In 1998, church member Dan Miller shared something he believed was from God. He urged Burlington First Church of the Nazarene to purchase 4 acres of land adjacent to the church property. His idea was to plant sweet corn and sell it, with profits going to a new building for the church. Over time, Dan and others realized there was spiritually more going on than a new building project. Dan realizes, “Over the long-haul, probably that two hundred and some thousand dollars that we’ve raised for missions, has probably done a whole lot more good than a new building for us, you know.”
As of this year, the sweet corn project has raised more than $227,000 since 1998, with the money going to missions and outreaches. “It is also something the community, as a whole, has responded to, because we’re known as ‘the church that sells sweet corn.’ We’re right on the main highway here in town. We have a ton of traffic that goes right by the church, and people know that we’re the church that sells sweet corn. They might not know our name. They might not know anything about us, except for the fact that we sell sweet corn and our reputation has gotten to the point where people will say, ‘this is the best sweet corn.’ We have unsolicited promotion that we don’t pay for, that we don’t manipulate, that people just put it out there – not because we know how to grow it better – but because of what we’re doing it for. That’s what drives it. There’s a mission behind it…we’re doing something that’s furthering the Kingdom of God,” explains Pastor Jeff Alexander.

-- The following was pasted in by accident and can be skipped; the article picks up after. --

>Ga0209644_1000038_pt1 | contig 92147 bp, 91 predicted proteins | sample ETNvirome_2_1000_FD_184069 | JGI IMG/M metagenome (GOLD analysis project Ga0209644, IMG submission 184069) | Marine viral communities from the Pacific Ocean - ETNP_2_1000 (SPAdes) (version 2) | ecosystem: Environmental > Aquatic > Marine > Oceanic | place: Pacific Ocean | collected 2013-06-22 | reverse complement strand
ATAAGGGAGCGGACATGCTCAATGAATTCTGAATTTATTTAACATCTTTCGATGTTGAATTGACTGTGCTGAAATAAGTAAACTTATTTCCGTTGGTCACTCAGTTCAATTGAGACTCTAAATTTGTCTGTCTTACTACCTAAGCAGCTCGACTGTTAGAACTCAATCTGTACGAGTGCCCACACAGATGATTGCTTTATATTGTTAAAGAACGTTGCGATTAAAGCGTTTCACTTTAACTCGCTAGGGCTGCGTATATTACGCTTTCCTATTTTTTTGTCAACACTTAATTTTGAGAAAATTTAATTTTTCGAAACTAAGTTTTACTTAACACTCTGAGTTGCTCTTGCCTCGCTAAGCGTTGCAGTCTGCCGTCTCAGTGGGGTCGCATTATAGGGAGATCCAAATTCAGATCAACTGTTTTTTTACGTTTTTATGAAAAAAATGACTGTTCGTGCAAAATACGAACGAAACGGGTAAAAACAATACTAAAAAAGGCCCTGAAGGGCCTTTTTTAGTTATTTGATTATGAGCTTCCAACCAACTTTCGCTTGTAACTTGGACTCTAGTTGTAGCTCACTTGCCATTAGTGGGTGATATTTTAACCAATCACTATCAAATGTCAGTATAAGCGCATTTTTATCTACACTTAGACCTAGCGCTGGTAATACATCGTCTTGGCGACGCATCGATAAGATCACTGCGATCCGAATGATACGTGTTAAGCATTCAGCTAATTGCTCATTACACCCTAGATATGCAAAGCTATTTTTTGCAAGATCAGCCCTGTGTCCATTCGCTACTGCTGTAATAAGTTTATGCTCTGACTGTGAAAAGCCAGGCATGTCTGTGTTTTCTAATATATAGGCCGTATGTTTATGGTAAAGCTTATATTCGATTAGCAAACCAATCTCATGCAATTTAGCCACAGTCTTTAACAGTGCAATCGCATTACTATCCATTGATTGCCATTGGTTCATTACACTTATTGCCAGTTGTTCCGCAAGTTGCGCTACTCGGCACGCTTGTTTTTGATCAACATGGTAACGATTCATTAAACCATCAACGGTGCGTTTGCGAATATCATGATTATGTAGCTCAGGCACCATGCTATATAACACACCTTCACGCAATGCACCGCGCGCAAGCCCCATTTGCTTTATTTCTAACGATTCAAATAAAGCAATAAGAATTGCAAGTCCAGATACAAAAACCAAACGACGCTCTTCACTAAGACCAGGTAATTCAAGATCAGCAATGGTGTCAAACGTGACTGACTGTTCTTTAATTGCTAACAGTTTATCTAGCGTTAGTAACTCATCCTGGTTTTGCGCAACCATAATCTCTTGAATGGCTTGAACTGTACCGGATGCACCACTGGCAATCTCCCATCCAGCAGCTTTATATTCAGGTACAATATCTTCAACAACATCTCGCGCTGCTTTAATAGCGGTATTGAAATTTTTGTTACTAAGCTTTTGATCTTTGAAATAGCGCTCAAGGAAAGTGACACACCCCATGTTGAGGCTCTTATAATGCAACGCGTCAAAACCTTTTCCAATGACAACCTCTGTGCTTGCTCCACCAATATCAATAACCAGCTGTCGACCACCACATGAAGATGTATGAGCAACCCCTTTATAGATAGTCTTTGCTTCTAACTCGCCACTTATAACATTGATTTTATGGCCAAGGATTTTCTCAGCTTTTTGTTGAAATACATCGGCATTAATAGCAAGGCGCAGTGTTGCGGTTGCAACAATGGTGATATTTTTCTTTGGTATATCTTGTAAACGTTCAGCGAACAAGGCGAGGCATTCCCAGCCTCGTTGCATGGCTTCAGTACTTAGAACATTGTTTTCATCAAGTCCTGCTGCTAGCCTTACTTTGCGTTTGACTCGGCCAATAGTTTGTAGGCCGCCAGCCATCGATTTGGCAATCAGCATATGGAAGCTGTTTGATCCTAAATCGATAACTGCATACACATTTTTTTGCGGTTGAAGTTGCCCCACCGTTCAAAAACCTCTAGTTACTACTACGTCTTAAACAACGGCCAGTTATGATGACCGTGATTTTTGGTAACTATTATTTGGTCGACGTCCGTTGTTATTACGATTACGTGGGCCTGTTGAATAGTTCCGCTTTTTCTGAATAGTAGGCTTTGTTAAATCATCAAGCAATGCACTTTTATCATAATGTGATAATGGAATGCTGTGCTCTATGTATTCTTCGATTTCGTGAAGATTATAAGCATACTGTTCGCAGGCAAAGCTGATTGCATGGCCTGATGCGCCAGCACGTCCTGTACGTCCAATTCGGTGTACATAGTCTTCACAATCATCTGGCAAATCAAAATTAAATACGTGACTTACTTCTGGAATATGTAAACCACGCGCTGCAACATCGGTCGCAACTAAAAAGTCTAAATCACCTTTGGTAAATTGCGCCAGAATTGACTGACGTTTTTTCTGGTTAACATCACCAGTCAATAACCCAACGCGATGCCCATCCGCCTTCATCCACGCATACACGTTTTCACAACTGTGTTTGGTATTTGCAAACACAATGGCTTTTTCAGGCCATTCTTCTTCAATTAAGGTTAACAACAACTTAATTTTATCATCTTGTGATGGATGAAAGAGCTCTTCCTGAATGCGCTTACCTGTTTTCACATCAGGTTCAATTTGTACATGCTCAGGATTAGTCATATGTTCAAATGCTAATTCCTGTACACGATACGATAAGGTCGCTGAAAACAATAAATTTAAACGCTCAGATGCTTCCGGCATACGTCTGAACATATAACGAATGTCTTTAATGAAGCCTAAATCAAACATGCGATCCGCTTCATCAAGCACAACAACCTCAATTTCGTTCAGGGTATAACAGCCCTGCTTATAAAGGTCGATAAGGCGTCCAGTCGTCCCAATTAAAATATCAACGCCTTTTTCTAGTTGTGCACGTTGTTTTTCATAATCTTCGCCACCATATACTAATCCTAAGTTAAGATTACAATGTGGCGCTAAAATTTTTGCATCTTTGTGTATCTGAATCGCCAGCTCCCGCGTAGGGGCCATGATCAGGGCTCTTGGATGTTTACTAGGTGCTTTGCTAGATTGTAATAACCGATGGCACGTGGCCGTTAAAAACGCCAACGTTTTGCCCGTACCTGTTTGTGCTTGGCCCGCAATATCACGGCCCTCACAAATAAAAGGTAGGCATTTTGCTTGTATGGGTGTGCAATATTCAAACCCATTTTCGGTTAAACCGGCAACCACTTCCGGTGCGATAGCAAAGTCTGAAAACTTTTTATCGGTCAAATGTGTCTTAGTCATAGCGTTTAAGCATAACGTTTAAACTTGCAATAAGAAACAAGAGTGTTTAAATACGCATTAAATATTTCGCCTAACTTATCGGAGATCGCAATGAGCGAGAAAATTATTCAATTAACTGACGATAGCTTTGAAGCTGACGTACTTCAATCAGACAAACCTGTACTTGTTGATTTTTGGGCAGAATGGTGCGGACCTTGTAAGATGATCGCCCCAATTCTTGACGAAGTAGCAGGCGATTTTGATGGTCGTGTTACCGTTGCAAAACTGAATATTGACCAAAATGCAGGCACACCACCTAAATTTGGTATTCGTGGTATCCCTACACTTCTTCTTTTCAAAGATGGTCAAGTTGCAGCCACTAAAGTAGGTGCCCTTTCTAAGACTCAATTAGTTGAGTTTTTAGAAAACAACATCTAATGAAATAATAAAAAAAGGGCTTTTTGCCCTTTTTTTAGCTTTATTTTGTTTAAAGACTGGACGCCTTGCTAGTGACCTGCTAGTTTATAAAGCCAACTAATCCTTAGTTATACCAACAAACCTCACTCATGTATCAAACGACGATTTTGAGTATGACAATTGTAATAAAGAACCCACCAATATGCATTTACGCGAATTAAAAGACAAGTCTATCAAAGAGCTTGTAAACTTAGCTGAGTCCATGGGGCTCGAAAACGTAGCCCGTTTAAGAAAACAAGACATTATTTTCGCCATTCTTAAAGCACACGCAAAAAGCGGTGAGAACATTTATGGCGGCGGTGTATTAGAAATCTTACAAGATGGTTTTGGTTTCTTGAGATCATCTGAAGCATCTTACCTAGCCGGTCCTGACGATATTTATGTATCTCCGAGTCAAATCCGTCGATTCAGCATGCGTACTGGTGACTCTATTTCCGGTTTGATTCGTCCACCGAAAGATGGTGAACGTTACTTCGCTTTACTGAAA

Growing and selling sweet corn is not a simple thing
“A whole lot of people in our church are involved in it and put a lot of time and effort in. Picking sweet corn is a hot, dirty job on a July morning,” chuckles Dan, “And people have to stand out here and we have to bag it, sell it, clean up and it’s quite the project, but it’s all for the good.”
Dan tends to believe God may give the church sweet corn a little extra deliciousness. “Seems like we have an awful good reputation for just the taste of it here, even more so than a lot of the other sweet corn that’s grown around the area. We don’t really know why,” he smiles, “other that the fact I guess it’s one of them things we give the Lord the praise ‘cause it’s all for Him anyway.”
Above and beyond the money raised, Pastor Jeff feels, “It’s hard work, what we do. It’s not an easy process – and I think sometimes, the hard work binds us together in a way that raising money just, in and of itself, doesn’t.”
Our complete interview podcast just below shares the passion and confidence this rural church has for God and reaching people in His name.